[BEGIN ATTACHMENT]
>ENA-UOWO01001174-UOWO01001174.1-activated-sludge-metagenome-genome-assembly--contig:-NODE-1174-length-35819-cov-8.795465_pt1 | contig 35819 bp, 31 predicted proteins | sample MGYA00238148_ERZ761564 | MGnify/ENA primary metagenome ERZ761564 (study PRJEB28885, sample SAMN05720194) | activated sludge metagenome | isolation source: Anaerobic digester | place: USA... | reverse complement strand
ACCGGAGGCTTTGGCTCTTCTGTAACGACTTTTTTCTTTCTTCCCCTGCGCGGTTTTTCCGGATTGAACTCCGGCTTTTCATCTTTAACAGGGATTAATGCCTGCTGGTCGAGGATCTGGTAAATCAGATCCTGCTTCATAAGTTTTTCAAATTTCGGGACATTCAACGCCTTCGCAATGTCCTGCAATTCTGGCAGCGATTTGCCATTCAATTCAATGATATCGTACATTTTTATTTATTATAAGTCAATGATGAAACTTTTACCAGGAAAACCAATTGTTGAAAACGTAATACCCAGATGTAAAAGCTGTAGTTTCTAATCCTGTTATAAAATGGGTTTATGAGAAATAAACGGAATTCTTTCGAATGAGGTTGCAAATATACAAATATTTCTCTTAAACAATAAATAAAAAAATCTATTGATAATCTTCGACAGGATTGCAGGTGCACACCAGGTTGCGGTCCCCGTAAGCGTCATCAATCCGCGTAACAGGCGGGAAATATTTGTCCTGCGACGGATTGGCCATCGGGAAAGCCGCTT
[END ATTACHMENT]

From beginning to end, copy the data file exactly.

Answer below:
>ENA-UOWO01001174-UOWO01001174.1-activated-sludge-metagenome-genome-assembly--contig:-NODE-1174-length-35819-cov-8.795465_pt1 | contig 35819 bp, 31 predicted proteins | sample MGYA00238148_ERZ761564 | MGnify/ENA primary metagenome ERZ761564 (study PRJEB28885, sample SAMN05720194) | activated sludge metagenome | isolation source: Anaerobic digester | place: USA... | reverse complement strand
ACCGGAGGCTTTGGCTCTTCTGTAACGACTTTTTTCTTTCTTCCCCTGCGCGGTTTTTCCGGATTGAACTCCGGCTTTTCATCTTTAACAGGGATTAATGCCTGCTGGTCGAGGATCTGGTAAATCAGATCCTGCTTCATAAGTTTTTCAAATTTCGGGACATTCAACGCCTTCGCAATGTCCTGCAATTCTGGCAGCGATTTGCCATTCAATTCAATGATATCGTACATTTTTATTTATTATAAGTCAATGATGAAACTTTTACCAGGAAAACCAATTGTTGAAAACGTAATACCCAGATGTAAAAGCTGTAGTTTCTAATCCTGTTATAAAATGGGTTTATGAGAAATAAACGGAATTCTTTCGAATGAGGTTGCAAATATACAAATATTTCTCTTAAACAATAAATAAAAAAATCTATTGATAATCTTCGACAGGATTGCAGGTGCACACCAGGTTGCGGTCCCCGTAAGCGTCATCAATCCGCGTAACAGGCGGGAAATATTTGTCCTGCGACGGATTGGCCATCGGGAAAGCCGCTT